I bought the Echo as much as anything to experiment. In many respects, it may have been smarter to wait for the upcoming Google Home device, which will potentially be cheaper, and more tied into Google services. In particular, my music is stored on Google, and I’m not about to replicate it on Amazon, at extra cost. And Google’s Chromecast infrastructure works well. I use it to play music in my bedroom on speakers and via my TV in my living room. Google Home will reputedly allow you to throw to TV from audio as necessary too.

But it’s a bit of an unknown, with an expected retail announcement next week, that may or may not see it released in the UK. It’ll be worth looking out for, and there could be an interesting hardware battle played out between Google and Amazon (Apple, despite Siri, really isn’t in this game just yet).

What is clear is that the usefulness of these devices is not just the very clever voice analysis technology, but also the services the various providers sign up. Getting these partners on board is key to the form’s success.

Amazon is clearly backing Alexa in a much bigger way now, with them encouraging other manufacturers to add Alexa to their devices (e.g. Pebble phones, or the Raspberry Pi project), and they’ve announced that the next generation of Fire TV Stick will include Alexa capability in the remote.

I also think that the adoption of voice interfaces is more likely to be successful inside the home or in the car than elsewhere. Despite phones having had Siri and Google Assistant for a number of years now, you rarely see or hear anyone using them in public, as you feel like a bit of an idiot. I’m much more comfortable talking to a device in the privacy of my home or car.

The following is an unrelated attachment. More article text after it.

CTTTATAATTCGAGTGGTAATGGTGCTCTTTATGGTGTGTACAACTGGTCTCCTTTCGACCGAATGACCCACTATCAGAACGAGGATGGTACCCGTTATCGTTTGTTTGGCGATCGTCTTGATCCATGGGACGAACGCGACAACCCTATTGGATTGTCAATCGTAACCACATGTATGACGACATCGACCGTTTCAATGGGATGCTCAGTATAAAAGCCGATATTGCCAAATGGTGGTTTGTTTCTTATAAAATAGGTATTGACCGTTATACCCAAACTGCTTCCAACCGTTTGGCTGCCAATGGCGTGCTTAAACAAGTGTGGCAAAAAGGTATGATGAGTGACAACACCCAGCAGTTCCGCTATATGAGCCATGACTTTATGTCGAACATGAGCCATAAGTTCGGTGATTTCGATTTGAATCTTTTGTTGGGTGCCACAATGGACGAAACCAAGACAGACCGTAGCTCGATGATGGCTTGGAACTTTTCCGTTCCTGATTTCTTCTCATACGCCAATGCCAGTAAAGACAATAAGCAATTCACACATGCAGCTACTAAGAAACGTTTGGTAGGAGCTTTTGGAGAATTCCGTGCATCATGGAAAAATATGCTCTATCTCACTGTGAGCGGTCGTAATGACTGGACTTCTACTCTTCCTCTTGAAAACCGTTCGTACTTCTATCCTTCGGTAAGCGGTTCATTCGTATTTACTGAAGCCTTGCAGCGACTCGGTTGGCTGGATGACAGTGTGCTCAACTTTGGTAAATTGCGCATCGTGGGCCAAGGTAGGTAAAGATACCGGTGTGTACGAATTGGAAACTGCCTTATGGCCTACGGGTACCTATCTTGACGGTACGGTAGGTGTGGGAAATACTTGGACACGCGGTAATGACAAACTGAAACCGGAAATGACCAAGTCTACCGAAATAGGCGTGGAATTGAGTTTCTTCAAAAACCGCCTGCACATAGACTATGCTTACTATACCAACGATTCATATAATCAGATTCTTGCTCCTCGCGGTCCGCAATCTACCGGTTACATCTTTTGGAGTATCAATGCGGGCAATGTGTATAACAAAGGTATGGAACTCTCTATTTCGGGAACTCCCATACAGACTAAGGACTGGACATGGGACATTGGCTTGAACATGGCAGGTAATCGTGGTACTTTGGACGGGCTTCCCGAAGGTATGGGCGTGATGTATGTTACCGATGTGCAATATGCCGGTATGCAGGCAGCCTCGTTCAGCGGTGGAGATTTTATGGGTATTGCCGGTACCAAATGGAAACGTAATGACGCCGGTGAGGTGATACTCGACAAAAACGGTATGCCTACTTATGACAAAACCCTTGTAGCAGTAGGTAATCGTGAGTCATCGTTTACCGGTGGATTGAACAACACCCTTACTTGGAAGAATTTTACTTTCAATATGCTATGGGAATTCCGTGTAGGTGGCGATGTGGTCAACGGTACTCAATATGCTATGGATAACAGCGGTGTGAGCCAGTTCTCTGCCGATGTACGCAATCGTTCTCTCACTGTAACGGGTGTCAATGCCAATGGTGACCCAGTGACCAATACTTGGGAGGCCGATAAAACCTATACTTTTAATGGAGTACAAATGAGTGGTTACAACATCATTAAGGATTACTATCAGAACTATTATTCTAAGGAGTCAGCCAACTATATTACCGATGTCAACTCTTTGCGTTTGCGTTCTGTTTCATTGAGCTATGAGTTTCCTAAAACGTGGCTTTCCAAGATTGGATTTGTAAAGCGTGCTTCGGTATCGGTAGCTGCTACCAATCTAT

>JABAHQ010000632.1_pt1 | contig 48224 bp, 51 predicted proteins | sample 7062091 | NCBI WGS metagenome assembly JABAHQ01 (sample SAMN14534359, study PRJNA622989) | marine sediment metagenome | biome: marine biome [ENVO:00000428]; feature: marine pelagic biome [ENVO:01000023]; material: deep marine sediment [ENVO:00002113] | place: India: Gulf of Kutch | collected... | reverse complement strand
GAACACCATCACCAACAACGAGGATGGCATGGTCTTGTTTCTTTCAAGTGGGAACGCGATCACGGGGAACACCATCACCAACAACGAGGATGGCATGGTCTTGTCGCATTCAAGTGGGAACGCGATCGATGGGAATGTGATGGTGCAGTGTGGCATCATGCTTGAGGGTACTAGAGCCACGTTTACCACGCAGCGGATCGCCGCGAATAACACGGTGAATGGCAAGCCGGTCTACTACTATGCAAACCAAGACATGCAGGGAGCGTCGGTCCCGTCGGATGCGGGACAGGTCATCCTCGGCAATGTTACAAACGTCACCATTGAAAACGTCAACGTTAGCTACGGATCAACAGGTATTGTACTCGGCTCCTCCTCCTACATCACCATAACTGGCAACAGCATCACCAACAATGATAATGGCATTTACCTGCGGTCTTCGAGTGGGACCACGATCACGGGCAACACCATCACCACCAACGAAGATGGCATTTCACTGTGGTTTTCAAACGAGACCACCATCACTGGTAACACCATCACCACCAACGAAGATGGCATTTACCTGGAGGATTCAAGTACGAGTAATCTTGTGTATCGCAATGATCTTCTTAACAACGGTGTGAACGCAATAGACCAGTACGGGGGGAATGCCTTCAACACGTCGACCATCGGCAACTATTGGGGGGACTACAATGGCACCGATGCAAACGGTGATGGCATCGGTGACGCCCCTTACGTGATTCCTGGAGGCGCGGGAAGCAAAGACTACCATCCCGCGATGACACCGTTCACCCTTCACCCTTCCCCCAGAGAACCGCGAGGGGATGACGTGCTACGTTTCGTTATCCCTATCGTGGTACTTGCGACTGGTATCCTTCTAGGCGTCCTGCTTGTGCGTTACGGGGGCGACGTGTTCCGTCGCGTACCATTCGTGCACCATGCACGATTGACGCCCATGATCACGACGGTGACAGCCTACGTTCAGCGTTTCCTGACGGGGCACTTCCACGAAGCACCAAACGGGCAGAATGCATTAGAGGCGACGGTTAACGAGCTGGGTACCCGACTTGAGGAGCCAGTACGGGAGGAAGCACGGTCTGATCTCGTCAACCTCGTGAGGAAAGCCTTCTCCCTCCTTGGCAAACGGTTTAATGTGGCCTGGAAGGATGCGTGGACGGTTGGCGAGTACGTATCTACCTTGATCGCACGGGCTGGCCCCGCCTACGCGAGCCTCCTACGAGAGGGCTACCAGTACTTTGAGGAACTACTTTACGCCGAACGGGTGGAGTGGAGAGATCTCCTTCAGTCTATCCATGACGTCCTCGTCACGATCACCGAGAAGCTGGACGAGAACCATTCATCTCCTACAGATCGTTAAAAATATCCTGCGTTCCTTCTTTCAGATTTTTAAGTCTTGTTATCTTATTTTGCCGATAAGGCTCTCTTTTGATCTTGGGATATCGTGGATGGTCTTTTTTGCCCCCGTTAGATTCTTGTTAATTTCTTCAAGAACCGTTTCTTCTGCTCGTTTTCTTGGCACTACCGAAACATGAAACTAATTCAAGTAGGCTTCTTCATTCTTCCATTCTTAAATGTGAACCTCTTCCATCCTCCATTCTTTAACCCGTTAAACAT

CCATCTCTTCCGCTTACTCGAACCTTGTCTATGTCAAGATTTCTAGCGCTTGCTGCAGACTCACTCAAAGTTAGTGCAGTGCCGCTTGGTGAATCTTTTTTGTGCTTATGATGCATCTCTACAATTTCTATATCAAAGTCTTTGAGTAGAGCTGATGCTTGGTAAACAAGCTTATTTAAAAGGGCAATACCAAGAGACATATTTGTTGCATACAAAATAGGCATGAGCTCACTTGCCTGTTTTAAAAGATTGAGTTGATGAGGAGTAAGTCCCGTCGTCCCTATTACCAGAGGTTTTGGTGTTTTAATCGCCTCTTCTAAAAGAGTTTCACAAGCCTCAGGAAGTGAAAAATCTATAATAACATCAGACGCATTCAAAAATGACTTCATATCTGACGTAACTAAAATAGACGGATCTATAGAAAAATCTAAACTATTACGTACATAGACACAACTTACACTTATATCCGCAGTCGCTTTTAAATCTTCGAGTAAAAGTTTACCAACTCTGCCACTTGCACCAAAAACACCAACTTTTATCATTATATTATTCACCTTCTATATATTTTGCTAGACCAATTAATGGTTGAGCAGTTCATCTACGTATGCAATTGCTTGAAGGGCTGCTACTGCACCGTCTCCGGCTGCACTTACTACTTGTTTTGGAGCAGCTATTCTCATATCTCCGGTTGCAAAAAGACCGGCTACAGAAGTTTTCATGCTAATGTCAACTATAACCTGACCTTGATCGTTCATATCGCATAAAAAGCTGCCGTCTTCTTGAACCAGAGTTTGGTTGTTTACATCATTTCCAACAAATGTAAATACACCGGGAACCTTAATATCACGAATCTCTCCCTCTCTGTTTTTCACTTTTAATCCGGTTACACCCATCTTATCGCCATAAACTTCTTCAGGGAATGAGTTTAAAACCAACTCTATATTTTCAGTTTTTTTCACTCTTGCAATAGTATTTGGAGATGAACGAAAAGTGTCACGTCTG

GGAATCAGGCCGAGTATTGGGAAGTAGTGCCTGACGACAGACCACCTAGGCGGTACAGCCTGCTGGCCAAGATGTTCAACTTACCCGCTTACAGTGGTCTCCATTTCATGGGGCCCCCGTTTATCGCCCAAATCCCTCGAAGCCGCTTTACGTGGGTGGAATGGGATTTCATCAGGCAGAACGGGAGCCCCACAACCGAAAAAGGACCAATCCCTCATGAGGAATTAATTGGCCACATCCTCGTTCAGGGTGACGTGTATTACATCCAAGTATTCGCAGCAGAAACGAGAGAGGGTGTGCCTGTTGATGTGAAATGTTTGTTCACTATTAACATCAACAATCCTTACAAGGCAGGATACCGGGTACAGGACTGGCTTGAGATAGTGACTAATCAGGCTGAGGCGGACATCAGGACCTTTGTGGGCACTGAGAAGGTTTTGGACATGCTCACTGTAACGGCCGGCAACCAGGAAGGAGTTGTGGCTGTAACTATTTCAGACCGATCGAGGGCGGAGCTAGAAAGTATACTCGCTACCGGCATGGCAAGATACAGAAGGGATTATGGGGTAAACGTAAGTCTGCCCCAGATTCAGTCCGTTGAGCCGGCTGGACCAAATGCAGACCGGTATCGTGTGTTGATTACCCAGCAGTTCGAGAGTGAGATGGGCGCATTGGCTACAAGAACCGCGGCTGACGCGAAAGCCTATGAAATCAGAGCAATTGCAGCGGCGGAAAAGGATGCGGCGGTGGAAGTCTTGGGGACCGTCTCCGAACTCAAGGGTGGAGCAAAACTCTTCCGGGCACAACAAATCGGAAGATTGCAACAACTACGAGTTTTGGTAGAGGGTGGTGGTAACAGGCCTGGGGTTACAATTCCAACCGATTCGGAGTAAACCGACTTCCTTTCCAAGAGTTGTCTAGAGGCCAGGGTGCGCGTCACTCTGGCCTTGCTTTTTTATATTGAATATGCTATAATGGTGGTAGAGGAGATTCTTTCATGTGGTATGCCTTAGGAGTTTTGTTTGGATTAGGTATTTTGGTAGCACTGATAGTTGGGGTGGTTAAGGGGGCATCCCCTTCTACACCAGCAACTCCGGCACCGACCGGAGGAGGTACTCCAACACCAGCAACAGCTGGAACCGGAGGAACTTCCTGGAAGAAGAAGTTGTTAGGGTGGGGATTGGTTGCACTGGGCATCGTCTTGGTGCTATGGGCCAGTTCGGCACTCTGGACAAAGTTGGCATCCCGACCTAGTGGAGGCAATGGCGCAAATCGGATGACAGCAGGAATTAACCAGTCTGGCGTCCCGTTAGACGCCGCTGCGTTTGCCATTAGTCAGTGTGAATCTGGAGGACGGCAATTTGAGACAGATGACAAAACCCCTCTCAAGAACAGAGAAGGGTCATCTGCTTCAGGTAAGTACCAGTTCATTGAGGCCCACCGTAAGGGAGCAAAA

The other thing critical to the success of these devices will be explaining to users how they work, and what they’re capable of. While geeks like me will explore to an extent, others will need lots of demonstrations to see their value. I find that too often, functionality is there, but a bit hidden away. You don’t know what you don’t know. That means lots of examples, and good, clear, documentation where appropriate.

Champions’ League on BT

Since I had a look at the Europa League viewership the other day, I thought it was only fair to consider the Champions’ League Final – particularly as some every-so-slightly misleading press information seems to have escaped.

First off, it’s worth saying that this year’s final was one of the worst directed finals I’ve seen in ages. Technically it felt all over the place, with inappropriate cutaways, overuse of the Spidercam, using it for replays of action for which it wasn’t really suitable. Worst of all were the continued crowd reaction shots.

It’s a repeated issue at sports events that directors task some camera operators with finding people “emoting” as much as possible on screen. As often as not, it’ll be a woman the camera lands on, despite the crowd being heavily male skewed. While I’d love to think it was making the sport accessible for both men and women, in fact, it’s an eye candy thing, and frankly it’s outright sexist. See also “podium girls”, coverage of much cricket around the world, and women with umbrellas at the start of motorsport events.